Konica Minolta's "X-Ray That Moves" captures patients in motion.
For well over a century, radiologists and their partners in other specialties have been looking at static images — X-rays — to assist in the diagnosis of disease and injury.
In recent decades, other imaging technologies like the MRI and CT have been added to their diagnostic toolboxes. Still, diagnosticians are often forced to use workarounds, particularly when a patient’s specific challenge involves motion: a deteriorated shoulder joint that impedes movement or lung disease that affects respiration.
Even as orthopedists and pulmonologists have worked with radiologists to accurately diagnose maladies that involve motion, there has always been a certain amount of guesswork due to the fact the physician must rely on static images when attempting to see a patient in motion.
As a consequence, while orthopedists can help patients relieve pain and regain mobility, their patients don’t always regain full range of motion.
“Let’s face it, 80% of orthopedic patients aren’t completely happy after surgery,” said Eric R. Wagner, MD, assistant professor of orthopedics and an upper extremity surgion at Emory University in Atlanta.
Pulmonologists face the same challenge.
“Much of lung disease treatment is really about how you breathe,” said Florence Doo, MD, a diagnostic radiology resident at Mount Sinai Hospital in New York. “How your lungs move is what we’re trying to see.”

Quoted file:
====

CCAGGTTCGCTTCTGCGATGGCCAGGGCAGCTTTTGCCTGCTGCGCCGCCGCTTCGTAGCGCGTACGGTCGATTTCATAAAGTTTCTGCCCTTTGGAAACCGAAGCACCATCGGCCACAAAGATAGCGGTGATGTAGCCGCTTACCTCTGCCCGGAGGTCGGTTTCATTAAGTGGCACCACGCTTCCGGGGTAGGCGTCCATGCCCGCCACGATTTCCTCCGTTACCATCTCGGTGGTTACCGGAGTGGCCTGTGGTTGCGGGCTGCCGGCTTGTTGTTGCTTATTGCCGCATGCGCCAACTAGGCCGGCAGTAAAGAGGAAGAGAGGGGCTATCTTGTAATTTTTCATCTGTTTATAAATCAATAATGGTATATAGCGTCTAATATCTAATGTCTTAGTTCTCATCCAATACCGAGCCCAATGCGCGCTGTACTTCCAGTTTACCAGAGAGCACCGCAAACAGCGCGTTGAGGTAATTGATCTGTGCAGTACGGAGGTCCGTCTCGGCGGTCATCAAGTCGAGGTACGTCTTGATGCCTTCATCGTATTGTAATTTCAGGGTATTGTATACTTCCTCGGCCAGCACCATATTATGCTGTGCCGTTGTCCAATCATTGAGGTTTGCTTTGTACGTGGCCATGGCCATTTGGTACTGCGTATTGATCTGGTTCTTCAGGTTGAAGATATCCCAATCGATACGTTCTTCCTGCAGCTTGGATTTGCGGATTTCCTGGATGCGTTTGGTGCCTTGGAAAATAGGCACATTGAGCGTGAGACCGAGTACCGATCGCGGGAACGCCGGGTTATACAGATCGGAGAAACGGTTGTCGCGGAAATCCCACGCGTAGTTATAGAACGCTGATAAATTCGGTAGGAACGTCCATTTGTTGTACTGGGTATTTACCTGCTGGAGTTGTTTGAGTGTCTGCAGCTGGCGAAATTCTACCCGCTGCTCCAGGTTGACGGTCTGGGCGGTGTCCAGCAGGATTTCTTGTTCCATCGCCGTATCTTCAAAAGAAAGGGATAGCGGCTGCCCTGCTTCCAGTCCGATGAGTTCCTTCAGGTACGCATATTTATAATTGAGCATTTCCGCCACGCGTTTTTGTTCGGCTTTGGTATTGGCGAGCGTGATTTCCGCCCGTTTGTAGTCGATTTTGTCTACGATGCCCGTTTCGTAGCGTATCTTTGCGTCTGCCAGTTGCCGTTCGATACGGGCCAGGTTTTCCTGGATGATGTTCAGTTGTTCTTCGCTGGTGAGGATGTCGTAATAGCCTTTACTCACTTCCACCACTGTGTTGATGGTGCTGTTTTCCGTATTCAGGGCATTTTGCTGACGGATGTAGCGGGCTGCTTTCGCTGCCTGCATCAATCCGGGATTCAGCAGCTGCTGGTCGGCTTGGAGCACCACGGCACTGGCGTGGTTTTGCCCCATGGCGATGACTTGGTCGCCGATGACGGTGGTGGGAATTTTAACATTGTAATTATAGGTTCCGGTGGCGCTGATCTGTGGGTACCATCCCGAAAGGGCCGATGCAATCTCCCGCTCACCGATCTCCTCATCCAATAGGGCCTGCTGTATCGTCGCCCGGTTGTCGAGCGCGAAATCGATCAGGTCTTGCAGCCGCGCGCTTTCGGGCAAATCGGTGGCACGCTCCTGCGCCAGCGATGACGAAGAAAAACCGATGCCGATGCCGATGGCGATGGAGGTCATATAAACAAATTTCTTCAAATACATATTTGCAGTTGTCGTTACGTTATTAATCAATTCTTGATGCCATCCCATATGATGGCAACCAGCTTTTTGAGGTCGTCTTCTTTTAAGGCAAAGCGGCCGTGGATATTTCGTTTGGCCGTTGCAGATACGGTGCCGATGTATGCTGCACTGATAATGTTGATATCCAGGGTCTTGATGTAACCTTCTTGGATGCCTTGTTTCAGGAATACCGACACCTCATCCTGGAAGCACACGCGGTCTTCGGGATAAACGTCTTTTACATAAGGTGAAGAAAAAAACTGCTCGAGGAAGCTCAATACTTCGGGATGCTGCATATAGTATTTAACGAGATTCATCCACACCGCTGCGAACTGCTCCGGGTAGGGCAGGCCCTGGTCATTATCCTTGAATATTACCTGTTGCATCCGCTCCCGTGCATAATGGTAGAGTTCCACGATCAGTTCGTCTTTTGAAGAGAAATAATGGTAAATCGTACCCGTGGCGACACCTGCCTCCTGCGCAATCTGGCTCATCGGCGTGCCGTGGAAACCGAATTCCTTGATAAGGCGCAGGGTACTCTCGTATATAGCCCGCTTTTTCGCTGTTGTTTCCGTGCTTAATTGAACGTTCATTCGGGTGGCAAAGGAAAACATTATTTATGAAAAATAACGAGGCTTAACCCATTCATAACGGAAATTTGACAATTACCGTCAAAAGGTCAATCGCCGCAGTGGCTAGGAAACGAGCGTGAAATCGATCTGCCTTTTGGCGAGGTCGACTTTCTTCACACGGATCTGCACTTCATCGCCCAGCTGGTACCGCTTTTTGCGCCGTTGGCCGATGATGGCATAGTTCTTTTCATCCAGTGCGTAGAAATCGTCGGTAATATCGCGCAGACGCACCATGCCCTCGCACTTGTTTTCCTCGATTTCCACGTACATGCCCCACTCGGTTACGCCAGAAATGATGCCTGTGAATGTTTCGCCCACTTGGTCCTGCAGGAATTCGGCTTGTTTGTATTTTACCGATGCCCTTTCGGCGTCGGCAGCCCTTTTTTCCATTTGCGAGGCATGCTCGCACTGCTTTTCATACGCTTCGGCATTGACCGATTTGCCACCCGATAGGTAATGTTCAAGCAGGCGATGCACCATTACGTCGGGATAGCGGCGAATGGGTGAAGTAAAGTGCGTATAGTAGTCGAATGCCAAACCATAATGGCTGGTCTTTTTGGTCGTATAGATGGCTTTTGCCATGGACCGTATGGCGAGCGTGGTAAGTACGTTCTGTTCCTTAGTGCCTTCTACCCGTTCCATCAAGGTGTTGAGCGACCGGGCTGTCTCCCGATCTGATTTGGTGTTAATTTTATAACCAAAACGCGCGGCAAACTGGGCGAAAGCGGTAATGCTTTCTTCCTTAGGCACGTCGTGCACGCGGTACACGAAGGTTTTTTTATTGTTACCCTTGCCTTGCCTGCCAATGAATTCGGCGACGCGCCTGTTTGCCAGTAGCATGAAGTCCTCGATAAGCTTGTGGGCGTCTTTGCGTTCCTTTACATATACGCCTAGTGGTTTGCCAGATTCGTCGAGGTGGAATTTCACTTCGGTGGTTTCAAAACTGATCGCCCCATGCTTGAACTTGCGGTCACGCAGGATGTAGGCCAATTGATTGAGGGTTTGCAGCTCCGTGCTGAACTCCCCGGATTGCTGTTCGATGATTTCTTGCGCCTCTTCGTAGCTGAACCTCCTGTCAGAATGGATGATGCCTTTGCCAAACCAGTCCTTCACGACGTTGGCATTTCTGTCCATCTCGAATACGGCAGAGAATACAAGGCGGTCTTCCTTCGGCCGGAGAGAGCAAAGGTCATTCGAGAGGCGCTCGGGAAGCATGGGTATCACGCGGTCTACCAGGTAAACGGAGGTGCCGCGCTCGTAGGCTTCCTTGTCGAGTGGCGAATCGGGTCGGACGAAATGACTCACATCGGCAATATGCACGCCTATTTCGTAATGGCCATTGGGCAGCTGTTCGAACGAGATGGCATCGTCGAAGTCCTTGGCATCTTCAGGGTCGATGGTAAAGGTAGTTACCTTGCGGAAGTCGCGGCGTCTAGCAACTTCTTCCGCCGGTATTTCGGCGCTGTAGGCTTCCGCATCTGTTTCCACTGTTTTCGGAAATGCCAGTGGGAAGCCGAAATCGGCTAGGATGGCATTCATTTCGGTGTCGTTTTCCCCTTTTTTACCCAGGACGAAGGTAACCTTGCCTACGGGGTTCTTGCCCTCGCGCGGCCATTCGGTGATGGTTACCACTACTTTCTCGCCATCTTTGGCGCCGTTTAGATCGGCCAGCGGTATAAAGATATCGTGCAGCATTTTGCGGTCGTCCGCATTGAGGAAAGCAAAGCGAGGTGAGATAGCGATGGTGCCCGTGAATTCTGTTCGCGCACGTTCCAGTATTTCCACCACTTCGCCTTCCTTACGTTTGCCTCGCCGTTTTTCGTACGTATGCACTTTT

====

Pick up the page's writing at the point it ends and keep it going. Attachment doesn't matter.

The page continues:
Fluoroscopy is often the tool of choice when diagnosing conditions that involve motion, but it requires cumbersome equipment, the physician must be present when the images are being acquired, higher doses of radiation are often needed and the image resolution is relatively low.
One solution is Konica Minolta’s dynamic digital radiography (DDR) technology, which has received FDA clearance. DDR, or “X-Ray That Moves,” records a series of individual digital images at high speed with low doses of radiation. One 20-second chest exam delivers the equivalent radiation dose of 2 standard X-rays. DDR images are obtained using the same X-ray system that takes static X-rays, eliminating the need for an additional piece of equipment.
In much the same way that a traditional film camera records multiple still images at a rate quick enough to represent movement, dynamic radiography can deliver clinically relevant information showing anatomic structures such as organs and tissue in motion that can be stored and viewed later as part of the diagnostic process.
Dr. Wagner is investigating applications for the technology in orthopedics at Emory. Dr. Doo and Jose Concepcion, MD, have been working on a similar study at Mount Sinai, in this case dealing with pulmonology.
“How is it that clinicians, both radiologists and pulmonologists, can really benefit from this?” Dr. Doo asked.
So far, indications are that DDR can significantly advance patient care.
“If a picture is worth a thousand words,” Dr. Wagner noted, “a video is worth a thousand times more.”
While clinical studies so far have primarily focused on orthopedics and pulmonology, the technology shows promise for other specialties such as emergency medicine and cardiology.
“It will shorten the time and complexity of getting answers,” Dr. Concepcion said. “If you’re a patient and the physicians want to find out about, say, diaphragmatic motion, it’s one simple test, rather than going to three different places to get three different tests.”
Visit Konica Minolta Healthcare Americas, Inc. virtual booth at RSNA 2020.